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Coastal Commission Delays Could Kill New Malibu HS Building, District Officials Warn

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By Jorge Casuso

June 26, 2023 -- A plan to build a new Malibu High School building is being jeopardized by delays at the California Coastal Commission, School District officials said Monday.

The Commission's staff is requesting a year to review the plan the District submitted in October to replace the high school's bungalows and aging buildings with a state-of-the-art campus.

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The delay, officials worry, will push back the opening scheduled for August 2024 and potentially kill the project bankrolled by Measure M, a record $195 million bond approved by Malibu voters in November 2018.

If the new building "is delayed for another year, rising costs will mean there will not be enough taxpayer money to build it," Interim Superintendent Mark Kelly wrote in a letter to parents, students, staff and community members.

"Your voice is needed to beseech the Coastal Commission to deny the staff request for an extension and to expedite the approval" of the plan "within the next 60 days."

The new high school building has been designed, the State has approved the construction plans and the former Juan Cabrillo Elementary site has been cleared for construction, officials said.

In addition, the California Environmental Quality Act (CEQA) Environmental Impact Report has been certified, the contractor hired and the School Board has approved the construction contract.

"Construction must begin early this fall to open in time for the 2025-26 school year," Kelly wrote in his letter.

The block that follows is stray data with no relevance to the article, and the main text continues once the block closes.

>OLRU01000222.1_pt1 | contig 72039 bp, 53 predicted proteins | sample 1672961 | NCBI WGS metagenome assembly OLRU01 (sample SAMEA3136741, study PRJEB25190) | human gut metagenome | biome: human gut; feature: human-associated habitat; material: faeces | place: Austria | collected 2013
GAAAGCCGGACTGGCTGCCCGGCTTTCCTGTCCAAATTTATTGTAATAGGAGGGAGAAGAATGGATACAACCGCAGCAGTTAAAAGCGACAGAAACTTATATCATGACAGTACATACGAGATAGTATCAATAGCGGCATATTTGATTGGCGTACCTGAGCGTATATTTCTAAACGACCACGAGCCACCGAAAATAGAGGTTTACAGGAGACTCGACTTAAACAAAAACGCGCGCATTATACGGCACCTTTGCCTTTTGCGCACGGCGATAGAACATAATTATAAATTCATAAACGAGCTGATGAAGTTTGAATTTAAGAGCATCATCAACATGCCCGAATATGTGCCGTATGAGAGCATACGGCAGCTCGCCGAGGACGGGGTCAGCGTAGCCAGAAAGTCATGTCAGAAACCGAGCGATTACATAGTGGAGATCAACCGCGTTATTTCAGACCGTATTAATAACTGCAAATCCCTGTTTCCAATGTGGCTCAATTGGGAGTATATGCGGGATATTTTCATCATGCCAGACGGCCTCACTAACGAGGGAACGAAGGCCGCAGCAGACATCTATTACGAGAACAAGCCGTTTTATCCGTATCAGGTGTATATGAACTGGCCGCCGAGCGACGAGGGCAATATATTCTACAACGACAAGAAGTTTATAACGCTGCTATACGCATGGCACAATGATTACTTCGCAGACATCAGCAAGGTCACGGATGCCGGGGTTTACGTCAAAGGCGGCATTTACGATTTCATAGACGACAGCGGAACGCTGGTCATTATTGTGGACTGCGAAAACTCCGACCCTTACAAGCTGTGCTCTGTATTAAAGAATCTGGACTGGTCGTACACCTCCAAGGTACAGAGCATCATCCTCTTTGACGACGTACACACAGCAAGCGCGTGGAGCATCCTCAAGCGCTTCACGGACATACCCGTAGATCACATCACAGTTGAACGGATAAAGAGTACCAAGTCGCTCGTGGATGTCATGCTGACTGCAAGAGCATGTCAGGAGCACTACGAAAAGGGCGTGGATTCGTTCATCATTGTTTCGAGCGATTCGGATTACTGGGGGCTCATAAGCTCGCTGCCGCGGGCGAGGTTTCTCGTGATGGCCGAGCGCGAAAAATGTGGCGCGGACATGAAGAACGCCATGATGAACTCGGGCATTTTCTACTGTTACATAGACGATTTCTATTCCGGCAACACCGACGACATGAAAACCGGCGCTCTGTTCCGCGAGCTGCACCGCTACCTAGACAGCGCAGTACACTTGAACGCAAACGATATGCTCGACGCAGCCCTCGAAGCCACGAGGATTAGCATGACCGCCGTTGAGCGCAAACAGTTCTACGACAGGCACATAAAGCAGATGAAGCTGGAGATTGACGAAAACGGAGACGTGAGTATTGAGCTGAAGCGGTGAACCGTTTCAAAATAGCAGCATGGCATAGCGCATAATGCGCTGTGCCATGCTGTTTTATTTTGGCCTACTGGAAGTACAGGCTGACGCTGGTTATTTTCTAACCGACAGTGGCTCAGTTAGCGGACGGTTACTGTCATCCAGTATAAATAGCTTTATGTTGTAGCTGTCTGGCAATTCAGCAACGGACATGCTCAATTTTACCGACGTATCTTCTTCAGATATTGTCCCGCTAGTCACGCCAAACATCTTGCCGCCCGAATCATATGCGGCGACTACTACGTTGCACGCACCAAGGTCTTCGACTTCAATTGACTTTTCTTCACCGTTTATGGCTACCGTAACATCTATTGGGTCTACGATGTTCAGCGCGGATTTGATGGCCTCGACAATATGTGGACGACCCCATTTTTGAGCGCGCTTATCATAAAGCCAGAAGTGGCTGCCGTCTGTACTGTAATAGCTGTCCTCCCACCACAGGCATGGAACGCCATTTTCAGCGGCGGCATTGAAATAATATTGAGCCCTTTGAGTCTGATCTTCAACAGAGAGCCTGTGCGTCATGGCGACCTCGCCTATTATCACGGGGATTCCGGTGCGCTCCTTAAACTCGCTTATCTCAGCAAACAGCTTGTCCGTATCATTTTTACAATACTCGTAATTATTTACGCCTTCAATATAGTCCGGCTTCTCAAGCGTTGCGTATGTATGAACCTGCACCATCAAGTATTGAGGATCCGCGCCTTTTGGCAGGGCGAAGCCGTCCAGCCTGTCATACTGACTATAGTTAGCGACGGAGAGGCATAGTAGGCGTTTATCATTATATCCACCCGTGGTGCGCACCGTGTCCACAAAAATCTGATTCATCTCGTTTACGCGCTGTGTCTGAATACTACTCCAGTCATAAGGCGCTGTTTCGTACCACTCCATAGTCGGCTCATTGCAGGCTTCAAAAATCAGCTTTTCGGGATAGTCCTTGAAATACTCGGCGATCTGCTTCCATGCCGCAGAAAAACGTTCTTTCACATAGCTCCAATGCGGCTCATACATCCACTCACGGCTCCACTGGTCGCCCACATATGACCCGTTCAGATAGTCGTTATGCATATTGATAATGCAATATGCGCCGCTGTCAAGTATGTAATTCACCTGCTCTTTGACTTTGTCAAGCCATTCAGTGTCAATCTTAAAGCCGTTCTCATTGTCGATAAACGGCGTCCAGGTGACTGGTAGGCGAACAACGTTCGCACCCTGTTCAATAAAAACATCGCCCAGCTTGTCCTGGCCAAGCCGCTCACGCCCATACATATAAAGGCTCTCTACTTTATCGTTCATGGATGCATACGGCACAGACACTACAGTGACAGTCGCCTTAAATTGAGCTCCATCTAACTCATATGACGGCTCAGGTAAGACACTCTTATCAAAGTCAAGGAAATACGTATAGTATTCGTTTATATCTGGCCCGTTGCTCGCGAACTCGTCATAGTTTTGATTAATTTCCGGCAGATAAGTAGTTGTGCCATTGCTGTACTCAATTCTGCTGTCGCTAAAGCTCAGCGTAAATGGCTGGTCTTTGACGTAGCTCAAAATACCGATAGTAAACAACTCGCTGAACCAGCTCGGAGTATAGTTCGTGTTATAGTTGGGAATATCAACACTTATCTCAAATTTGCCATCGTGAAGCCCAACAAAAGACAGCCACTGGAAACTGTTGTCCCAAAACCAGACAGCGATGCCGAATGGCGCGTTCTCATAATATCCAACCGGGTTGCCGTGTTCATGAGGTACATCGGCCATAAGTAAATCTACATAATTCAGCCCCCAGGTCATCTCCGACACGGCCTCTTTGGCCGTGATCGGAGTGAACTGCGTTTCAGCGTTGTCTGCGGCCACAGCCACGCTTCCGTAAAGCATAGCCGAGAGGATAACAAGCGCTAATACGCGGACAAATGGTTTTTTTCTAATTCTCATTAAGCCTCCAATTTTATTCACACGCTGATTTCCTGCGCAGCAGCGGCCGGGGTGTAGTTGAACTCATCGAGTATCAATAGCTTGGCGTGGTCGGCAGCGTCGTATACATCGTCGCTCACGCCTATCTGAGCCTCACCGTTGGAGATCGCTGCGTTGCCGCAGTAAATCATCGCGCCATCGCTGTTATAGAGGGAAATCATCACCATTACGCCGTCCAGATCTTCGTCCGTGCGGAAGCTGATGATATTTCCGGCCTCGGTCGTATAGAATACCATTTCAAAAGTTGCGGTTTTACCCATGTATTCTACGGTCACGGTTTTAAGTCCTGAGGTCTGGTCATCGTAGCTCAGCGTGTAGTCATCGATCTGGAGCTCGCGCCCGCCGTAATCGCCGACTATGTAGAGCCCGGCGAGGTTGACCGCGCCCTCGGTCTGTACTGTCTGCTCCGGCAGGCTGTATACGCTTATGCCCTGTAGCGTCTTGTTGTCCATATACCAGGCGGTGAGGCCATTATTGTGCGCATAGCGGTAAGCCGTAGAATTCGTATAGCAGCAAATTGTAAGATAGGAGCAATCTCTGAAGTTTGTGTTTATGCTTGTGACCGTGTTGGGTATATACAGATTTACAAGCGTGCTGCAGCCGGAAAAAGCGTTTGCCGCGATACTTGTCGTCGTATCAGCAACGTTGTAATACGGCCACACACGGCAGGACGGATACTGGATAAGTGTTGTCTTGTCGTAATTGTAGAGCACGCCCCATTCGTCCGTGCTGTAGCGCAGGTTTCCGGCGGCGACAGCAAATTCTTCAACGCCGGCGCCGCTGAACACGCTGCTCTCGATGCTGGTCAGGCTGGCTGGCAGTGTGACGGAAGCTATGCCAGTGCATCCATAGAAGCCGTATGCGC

District officials were following the Coastal Commission's advice when they opted to have a specific plan developed and approved beforehand, according to Kelly.

"The specific plan route proved to be more cumbersome, more time consuming and more costly causing delays getting it approved by the City’s Planning Commission and the City Council," Kelly wrote.

After the District submitted its plan eight months ago, Coastal Commission staff "continued to request more information" delaying their 90-day review until April.

"They are now requesting an additional year to review the submittal," Kelly wrote. "Following their review, the LCP Amendment will need to be heard and approved by the Coastal Commission."

It could then take another year to obtain the necessary permits before construction can begin, he warned.

"Not only will the opening be pushed to 2026 or after, but the escalated cost will most likely exceed the amount of bond funds available, either killing the project as conceived or requiring more taxpayer funding," Kelly wrote.

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